Environmental Change

Lakes and rivers react extremely sensitively to climate change and environmental changes. As such, they act as an early warning system for global ecological change. Our long-term programmes at Lake Stechlin and the lake Müggelsee, as well as on the River Spree and the River Tagliamento in Italy document the consequences of this change. Data spanning several decades enables us to forecast how freshwaters will develop under certain scenarios. In the LakeLab, our globally unique experimental facility in Lake Stechlin, we simulate the impact that changing environmental conditions (e.g. extreme weather events or the increasing use of artificial lighting) have on lakes and aquatic organisms.

Vice versa, freshwaters also have an impact on climate change. They have the ability to store or release large quantities of greenhouse gases such as methane and carbon dioxide. We investigate which conditions influence these processes and what role is played by rivers, lakes and wetlands in the global carbon cycle.

Related News

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IGB contributes to IPCC report

Professor Rita Adrian is engaged in the long-term and climate impact research of lake ecosystems at IGB. The Intergovernmental Panel on Climate Change (IPCC) has selected her as a lead author of the IPCC Sixth Assessment Report (AR6), which is due to be released in 2021/22.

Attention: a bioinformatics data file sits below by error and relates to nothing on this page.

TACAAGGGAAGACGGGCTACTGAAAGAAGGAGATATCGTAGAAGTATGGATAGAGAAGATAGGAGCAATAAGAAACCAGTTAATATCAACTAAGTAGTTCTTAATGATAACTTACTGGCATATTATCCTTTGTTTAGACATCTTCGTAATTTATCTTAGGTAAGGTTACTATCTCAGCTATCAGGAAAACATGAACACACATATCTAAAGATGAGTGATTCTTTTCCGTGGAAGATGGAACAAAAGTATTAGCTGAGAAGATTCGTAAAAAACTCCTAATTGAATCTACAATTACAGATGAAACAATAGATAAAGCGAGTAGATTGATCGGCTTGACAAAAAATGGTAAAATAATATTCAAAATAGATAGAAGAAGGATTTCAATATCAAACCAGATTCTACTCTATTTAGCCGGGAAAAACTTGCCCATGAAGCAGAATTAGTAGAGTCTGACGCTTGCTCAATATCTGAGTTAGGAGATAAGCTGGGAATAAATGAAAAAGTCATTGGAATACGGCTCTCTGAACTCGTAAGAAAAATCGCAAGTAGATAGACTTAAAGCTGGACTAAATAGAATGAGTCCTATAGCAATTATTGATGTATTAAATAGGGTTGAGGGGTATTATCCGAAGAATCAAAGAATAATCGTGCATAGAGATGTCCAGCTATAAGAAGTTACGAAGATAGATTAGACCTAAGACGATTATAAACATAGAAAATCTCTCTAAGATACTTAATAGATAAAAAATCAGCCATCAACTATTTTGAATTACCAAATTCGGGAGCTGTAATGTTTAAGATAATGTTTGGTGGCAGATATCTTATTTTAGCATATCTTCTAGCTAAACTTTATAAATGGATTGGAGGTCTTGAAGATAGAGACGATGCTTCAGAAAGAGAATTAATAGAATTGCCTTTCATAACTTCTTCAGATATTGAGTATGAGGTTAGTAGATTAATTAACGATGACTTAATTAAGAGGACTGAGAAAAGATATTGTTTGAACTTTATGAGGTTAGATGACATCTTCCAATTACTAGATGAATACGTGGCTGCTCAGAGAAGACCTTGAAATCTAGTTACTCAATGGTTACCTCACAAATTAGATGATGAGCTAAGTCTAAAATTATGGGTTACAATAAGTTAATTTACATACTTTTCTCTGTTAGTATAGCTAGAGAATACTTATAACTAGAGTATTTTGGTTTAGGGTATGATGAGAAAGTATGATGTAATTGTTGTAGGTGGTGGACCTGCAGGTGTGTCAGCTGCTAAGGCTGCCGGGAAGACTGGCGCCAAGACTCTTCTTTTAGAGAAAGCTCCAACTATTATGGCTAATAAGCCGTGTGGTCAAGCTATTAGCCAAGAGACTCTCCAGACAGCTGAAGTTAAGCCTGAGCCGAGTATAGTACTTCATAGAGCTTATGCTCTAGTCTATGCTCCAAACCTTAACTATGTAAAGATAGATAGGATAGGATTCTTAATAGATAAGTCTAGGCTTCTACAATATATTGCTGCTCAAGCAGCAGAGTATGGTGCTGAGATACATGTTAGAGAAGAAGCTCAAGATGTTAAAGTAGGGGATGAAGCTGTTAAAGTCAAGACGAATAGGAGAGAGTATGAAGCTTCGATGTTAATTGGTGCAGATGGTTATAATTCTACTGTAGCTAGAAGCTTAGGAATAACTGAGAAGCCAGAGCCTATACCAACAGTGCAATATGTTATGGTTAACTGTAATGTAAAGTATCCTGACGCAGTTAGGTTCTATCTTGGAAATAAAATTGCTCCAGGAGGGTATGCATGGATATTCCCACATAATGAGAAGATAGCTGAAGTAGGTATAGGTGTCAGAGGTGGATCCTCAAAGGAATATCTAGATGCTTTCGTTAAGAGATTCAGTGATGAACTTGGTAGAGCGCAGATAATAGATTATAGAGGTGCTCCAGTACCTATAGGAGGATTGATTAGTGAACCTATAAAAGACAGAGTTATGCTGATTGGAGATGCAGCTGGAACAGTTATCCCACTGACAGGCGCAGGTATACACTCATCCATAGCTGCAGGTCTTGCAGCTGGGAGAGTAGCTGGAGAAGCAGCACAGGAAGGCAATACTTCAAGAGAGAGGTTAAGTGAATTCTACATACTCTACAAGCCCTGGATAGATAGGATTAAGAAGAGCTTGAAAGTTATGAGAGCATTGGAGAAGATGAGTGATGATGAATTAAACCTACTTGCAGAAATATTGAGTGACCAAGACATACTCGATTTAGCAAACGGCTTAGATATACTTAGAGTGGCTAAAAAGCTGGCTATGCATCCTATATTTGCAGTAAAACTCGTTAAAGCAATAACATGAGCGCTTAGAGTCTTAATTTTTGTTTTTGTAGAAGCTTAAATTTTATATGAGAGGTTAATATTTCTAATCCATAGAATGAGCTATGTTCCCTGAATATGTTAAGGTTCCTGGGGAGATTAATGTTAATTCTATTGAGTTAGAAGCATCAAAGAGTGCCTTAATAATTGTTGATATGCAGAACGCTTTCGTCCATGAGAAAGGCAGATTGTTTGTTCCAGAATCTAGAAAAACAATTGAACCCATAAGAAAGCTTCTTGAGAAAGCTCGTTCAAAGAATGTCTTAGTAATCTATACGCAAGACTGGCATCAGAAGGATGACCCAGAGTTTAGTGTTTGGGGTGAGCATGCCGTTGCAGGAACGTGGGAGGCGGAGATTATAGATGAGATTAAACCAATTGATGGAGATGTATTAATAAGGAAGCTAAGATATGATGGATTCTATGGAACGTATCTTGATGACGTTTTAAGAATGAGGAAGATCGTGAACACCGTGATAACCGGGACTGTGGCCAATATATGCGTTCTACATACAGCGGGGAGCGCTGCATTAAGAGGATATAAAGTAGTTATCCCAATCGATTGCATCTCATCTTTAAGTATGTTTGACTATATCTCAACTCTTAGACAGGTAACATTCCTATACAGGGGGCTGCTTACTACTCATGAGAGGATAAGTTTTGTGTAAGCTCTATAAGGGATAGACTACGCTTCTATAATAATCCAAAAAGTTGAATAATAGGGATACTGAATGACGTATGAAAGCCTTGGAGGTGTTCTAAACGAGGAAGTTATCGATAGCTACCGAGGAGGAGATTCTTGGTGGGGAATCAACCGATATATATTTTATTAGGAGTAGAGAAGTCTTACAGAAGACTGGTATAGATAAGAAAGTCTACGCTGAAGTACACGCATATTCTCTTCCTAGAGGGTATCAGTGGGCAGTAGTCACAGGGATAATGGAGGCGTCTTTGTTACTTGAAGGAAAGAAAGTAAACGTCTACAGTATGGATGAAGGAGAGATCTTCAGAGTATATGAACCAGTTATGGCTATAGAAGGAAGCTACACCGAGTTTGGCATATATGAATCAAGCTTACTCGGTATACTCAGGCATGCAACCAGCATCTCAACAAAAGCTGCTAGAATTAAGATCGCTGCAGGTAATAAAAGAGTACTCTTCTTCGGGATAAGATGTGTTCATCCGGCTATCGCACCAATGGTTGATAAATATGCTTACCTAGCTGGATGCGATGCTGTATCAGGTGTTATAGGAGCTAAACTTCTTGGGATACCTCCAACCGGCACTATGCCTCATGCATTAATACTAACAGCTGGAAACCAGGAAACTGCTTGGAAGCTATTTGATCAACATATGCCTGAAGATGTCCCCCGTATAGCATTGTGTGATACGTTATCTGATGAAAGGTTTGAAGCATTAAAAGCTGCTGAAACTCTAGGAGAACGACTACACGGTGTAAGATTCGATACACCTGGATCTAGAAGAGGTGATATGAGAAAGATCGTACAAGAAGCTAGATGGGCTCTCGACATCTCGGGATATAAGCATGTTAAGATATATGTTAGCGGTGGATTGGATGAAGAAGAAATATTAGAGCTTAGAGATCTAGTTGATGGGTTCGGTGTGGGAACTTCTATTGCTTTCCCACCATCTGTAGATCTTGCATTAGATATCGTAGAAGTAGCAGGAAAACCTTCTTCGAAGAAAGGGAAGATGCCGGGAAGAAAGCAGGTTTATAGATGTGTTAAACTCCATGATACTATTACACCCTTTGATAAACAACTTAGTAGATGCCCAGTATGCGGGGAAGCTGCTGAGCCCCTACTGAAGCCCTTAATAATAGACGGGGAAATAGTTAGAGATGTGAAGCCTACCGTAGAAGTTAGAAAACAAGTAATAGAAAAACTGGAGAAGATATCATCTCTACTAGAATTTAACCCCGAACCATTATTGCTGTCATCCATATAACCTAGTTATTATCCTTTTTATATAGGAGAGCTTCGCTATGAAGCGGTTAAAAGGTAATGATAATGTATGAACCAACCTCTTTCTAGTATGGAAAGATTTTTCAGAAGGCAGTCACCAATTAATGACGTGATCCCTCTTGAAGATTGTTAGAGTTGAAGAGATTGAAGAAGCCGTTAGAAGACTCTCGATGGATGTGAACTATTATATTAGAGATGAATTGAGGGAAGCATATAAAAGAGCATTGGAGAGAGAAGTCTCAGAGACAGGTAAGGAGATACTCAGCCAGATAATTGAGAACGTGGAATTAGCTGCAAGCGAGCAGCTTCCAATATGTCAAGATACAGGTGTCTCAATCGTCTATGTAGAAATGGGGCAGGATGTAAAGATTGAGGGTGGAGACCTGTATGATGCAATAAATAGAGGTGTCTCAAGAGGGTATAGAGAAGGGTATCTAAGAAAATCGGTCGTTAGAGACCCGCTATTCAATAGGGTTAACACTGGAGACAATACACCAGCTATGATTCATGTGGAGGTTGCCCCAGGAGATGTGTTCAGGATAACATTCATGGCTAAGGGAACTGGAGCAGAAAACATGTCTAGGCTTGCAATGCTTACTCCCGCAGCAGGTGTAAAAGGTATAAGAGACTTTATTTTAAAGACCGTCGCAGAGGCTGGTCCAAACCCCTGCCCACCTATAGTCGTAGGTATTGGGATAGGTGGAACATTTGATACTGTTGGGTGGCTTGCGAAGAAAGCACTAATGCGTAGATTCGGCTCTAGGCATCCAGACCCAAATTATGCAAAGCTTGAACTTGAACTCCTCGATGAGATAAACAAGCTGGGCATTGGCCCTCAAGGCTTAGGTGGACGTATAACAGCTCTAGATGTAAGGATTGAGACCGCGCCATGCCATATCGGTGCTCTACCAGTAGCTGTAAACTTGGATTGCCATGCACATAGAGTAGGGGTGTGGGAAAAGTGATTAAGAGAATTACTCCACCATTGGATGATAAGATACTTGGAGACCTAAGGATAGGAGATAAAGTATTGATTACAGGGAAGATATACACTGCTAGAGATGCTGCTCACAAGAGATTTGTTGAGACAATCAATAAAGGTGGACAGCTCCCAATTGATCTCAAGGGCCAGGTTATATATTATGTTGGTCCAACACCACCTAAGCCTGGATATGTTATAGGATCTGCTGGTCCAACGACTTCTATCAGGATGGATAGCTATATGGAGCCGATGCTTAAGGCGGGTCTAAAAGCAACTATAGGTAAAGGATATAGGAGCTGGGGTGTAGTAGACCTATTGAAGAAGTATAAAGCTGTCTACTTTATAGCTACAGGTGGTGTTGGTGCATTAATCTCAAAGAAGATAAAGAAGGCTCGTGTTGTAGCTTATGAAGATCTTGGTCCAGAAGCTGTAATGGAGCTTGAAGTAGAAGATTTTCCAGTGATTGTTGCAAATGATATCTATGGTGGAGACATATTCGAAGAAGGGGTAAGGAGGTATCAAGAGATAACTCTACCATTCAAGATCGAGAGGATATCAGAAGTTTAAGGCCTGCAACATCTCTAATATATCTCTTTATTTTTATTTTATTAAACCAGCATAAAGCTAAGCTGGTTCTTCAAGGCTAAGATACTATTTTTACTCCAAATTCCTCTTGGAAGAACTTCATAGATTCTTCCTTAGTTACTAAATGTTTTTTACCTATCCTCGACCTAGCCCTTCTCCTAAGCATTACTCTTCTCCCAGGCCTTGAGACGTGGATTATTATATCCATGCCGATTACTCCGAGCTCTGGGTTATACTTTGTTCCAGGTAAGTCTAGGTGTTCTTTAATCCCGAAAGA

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Climate gases from water bodies

As the earth warms up, our bodies of water can release more methane and carbon dioxide. It is a vicious circle in which climate change itself intensifies. Researchers at IGB investigate the processes that lead to this release of greenhouse gases.

Related Projects

Long-term effects of invasive species in novel communities (InDyNet)

Invasion biology has addressed or even solved several key questions about biological invasions, but the central issue of long-term effects of invasive species has remained critically unexplored. Several case studies exist about long-term population dynamics of invasive species and their impacts, but a general synthesis or understanding is currently lacking. This knowledge gap is critical, as long-term shifts in invader population densities and traits are likely and may have large consequences of ecological and economic interest. This project aims to narrow the knowledge gap.
Contact person
Jonathan Jeschke
Florian Ruland
Department
(Dept. 2) Ecosystem Research
Start
01/2015
End
12/2018
Topic

Periphyton

Is a mismatch between periphyton and macrophyte development in spring crucial for submerged macrophyte recolonization in eutrophic shallow lakes?
Contact person
Sabine Hilt
Department
(Dept. 2) Ecosystem Research
Start
01/2016
End
12/2018
Topic

Experts at IGB

Rita Adrian

Head of Department
Working group
Long-term and Climate Impact Research of Lake Ecosystems

Stella A. Berger

Research Group Leader
Working group
Experimental Phytoplankton Ecology

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